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Foxconn, Apple’s main global contract manufacturer run by Taiwanese tycoon Terry Gou and employing 1.2 million workers in China, has come under fire in recent years for running massive 'sweatshops' to mass produce high-end iPads and iPhones. (BOBBY YIP/REUTERS/BOBBY YIP/REUTERS)
Foxconn, Apple’s main global contract manufacturer run by Taiwanese tycoon Terry Gou and employing 1.2 million workers in China, has come under fire in recent years for running massive 'sweatshops' to mass produce high-end iPads and iPhones. (BOBBY YIP/REUTERS/BOBBY YIP/REUTERS)

Apple assembly plant conditions still harsh in China: activists Add to ...

Working conditions at Foxconn Technology Group’s gargantuan Chinese factories that assemble Apple Inc.’s slick gadgets have barely improved despite pledges this year to halt labour violations, workers’ rights activists and employees said on Thursday.

Foxconn, Apple’s main global contract manufacturer run by Taiwanese tycoon Terry Gou and employing 1.2 million workers in China, has come under fire in recent years for running massive “sweatshops” to mass produce high-end iPads and iPhones.

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Last month, Mr. Gou defended his firm’s industrial workshops that have helped outmuscle rivals through vast economies of scale and cost savings that have made it the world’s largest contract manufacturer.

“What’s wrong with sweatshops?” Mr. Gou told Chinese workers visiting Taiwan in late April. “We toil hard with blood and sweat, so long as we don’t break any laws. I believe in reaping what you sow,” he added in a videoclip posted on YouTube.

Following a spate of critical reports detailing unsafe factory practices at Foxconn plants that have triggered worker deaths and suicides, Apple this year allowed the U.S.-based Fair Labor Association (FLA) to conduct a high-profile and extensive probe of Foxconn’s China factories.

The report, released in March and based on 35,000 worker interviews, unearthed labour violations including extreme work hours and unpaid overtime. As a result, Apple and Foxconn pledged major improvements, including cutting workloads, improving safety protocols and upgrading workers’ housing and quality of life.

A fresh report released on Thursday by labour watchdog Student & Scholars Against Corporate Misbehaviour (SACOM), based on visits to several Foxconn factories and 170 worker interviews, found rights violations “remain the norm” including high production targets, inhumane treatment and signs of overall salary cuts.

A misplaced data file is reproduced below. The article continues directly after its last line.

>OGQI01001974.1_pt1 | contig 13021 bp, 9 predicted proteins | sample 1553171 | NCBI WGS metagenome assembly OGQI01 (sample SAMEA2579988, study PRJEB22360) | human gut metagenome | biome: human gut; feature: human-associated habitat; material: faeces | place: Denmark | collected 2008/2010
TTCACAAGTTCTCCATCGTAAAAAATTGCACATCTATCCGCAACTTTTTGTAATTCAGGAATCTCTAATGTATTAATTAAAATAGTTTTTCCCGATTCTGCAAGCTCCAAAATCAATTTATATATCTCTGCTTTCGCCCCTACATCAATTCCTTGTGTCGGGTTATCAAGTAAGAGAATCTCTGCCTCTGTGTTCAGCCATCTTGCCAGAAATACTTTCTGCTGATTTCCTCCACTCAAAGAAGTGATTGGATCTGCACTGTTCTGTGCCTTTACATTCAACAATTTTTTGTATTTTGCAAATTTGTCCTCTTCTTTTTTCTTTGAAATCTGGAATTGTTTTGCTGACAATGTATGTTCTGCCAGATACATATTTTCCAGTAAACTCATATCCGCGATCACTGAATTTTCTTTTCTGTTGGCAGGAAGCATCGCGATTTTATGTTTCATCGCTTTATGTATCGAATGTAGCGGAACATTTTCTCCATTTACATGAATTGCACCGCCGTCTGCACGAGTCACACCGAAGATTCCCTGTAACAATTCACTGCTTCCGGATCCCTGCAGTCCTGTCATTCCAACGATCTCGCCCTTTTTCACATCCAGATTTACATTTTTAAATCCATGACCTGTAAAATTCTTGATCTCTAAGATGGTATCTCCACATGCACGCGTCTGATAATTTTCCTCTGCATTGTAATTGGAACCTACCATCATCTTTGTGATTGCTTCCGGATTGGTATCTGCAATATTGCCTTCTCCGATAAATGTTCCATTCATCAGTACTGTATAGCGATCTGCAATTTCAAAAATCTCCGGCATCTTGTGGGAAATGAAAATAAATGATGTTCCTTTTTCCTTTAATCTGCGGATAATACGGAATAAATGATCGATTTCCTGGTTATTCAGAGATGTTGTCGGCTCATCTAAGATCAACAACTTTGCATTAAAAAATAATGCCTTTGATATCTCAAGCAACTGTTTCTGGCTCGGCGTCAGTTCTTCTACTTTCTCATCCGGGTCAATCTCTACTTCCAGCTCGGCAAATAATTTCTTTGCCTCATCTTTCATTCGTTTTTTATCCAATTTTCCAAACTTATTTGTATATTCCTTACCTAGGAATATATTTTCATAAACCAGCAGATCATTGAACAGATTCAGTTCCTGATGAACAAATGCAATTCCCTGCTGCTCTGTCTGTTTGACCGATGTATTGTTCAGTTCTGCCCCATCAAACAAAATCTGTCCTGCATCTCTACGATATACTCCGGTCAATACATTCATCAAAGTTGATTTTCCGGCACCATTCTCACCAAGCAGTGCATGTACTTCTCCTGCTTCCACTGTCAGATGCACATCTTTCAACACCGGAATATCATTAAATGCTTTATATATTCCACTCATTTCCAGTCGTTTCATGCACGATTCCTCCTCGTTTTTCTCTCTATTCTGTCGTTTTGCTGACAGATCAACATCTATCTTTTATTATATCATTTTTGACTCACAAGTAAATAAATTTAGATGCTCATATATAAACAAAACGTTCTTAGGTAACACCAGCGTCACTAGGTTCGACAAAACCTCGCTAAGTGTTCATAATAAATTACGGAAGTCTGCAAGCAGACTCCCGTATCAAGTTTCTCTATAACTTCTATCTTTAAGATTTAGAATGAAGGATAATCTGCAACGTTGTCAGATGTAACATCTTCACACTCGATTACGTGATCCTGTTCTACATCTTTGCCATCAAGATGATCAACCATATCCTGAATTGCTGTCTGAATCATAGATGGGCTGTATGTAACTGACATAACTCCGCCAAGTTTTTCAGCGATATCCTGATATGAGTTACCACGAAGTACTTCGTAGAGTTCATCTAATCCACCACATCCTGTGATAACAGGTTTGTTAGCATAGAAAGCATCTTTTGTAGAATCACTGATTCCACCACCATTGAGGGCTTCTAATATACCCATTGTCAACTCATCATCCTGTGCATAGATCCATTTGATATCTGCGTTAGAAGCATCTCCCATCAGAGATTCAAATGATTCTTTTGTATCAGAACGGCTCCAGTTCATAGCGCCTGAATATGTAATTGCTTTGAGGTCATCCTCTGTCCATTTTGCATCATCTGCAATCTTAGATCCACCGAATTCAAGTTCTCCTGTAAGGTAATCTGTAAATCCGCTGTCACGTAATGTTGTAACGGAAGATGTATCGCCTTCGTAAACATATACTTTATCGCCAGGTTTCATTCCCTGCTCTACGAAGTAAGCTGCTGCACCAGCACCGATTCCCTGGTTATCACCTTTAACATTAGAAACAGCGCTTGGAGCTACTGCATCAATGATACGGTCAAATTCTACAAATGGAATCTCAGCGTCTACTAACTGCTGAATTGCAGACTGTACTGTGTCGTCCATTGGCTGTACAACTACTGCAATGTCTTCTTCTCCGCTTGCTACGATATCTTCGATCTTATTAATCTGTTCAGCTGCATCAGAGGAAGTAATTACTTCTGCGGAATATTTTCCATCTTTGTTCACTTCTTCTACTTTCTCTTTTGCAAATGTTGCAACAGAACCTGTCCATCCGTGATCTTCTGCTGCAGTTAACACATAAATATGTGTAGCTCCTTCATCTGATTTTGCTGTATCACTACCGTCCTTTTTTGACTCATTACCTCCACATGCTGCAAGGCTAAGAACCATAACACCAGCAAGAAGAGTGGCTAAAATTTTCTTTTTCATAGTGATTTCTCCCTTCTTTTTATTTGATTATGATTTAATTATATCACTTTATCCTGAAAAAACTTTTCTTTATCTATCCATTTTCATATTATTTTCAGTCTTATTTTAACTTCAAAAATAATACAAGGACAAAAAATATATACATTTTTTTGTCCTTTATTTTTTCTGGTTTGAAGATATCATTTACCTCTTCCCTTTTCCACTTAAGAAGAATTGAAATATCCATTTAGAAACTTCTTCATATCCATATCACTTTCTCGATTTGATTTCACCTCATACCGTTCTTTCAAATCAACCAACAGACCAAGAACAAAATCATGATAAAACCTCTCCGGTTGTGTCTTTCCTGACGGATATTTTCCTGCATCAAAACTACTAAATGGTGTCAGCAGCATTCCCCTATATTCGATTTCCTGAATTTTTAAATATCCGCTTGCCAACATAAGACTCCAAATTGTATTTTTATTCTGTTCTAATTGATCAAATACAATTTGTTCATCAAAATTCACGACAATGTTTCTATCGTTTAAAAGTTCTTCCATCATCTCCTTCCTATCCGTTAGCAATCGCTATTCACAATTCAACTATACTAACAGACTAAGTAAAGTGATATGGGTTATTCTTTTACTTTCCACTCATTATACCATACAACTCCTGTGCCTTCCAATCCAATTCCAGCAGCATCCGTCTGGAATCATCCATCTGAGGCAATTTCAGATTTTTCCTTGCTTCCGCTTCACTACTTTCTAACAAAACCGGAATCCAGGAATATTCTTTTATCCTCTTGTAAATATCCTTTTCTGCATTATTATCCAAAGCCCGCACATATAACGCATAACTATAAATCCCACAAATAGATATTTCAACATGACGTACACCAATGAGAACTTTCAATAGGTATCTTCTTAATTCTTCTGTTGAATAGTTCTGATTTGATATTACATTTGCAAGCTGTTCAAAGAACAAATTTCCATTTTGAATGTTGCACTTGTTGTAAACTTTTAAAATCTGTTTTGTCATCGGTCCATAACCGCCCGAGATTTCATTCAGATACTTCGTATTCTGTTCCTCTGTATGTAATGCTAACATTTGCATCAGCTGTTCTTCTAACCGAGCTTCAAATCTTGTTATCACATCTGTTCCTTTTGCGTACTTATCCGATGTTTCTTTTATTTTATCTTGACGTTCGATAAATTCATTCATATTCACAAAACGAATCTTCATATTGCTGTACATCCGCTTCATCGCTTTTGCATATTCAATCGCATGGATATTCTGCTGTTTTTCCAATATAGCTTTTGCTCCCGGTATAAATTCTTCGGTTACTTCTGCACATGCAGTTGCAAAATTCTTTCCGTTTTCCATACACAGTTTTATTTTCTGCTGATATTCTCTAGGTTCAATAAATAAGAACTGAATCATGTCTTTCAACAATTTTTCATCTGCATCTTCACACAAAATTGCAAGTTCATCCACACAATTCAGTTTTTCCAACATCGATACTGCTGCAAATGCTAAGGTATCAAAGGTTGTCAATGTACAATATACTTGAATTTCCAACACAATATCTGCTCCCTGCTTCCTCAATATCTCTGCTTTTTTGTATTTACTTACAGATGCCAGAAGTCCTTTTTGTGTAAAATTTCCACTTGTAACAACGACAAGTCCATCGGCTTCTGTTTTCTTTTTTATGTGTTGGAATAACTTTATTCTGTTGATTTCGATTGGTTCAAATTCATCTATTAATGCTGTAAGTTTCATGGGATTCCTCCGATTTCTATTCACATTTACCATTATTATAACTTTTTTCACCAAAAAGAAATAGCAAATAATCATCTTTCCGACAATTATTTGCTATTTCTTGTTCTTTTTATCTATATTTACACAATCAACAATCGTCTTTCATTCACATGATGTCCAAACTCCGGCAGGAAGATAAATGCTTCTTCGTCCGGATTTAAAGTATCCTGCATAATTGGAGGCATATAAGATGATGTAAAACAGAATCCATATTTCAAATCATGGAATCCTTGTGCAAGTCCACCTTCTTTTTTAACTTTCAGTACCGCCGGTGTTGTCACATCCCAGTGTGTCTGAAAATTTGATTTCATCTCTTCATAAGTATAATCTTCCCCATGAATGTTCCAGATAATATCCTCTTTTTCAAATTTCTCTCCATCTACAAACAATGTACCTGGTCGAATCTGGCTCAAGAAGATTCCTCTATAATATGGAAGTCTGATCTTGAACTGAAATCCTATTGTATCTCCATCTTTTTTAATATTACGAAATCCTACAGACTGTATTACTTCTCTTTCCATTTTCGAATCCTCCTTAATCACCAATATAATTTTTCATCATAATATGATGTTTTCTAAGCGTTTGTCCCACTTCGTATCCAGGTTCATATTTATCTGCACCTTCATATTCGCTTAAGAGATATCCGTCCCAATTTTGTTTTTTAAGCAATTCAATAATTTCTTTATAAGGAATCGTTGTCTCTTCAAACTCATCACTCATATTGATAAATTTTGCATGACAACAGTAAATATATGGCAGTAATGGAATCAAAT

“The front-line management continue to impose humiliating disciplinary measures on workers,” it said.

“The above findings demonstrate that Apple and Foxconn have not turned over a new leaf,” the report added.

Like other China-focused labour advocacy groups, Hong Kong-based SACOM has released a number of hard-hitting and prominent reports on Foxconn in recent years.

Foxconn workers staged strikes in April at separate plants in northern and central China, including a group that threatened to collectively jump from a roof over pay and work conditions.

In response to SACOM’s report, Foxconn and Apple said they would work to improve the working environment of workers and ensure that they are treated with respect.

“The welfare of our employees is without a doubt our top priority and we are working hard to give our more than one million employees in China a safe and positive working environment,” Foxconn said.

Carolyn Wu, Apple’s spokeswoman in China, said the U.S. technology giant insisted its suppliers provided safe working conditions and used environmentally responsible manufacturing processes when making Apple’s products.

“Our suppliers must live up to these requirements if they want to keep doing business with Apple,” Ms. Wu said.

Some labour activists said more needed to be done.

“I haven’t seen any real evidence of any significant changes,” said Geoffrey Crothall of China Labour Bulletin, another group that monitors Foxconn.

“At the moment they’re just tinkering around the edges and doing PR stunts ... I don’t think there’s a short-term fix to the situation at Foxconn. It’s too big, it’s too complicated.”

Mr. Crothall added that Foxconn needed to move toward greater dialogue with the workers through more representative unions.

“If they can move toward a more democratic system where the workers have a voice in their pay and conditions ... you’ll find a much more content work force.”

Some of the hundreds of thousands of workers now employed in Foxconn’s major industrial plants in southern China’s dusty Pearl River Delta near Shenzhen, corroborated SACOM’s findings.

“The work pressure is still great,” said a worker surnamed Wang who has worked at Foxconn’s complex in Guanlan making iPhones and other products over the past two years.

“There hasn’t been much change. We are still being pushed very hard,” he said by phone.

Another employee made similar remarks.

The overall salaries of Foxconn workers dropped even though basic pay has increased, as overtime work has been cut, SACOM found. Some workers also had higher production targets and had to work unpaid overtime after pay hikes.

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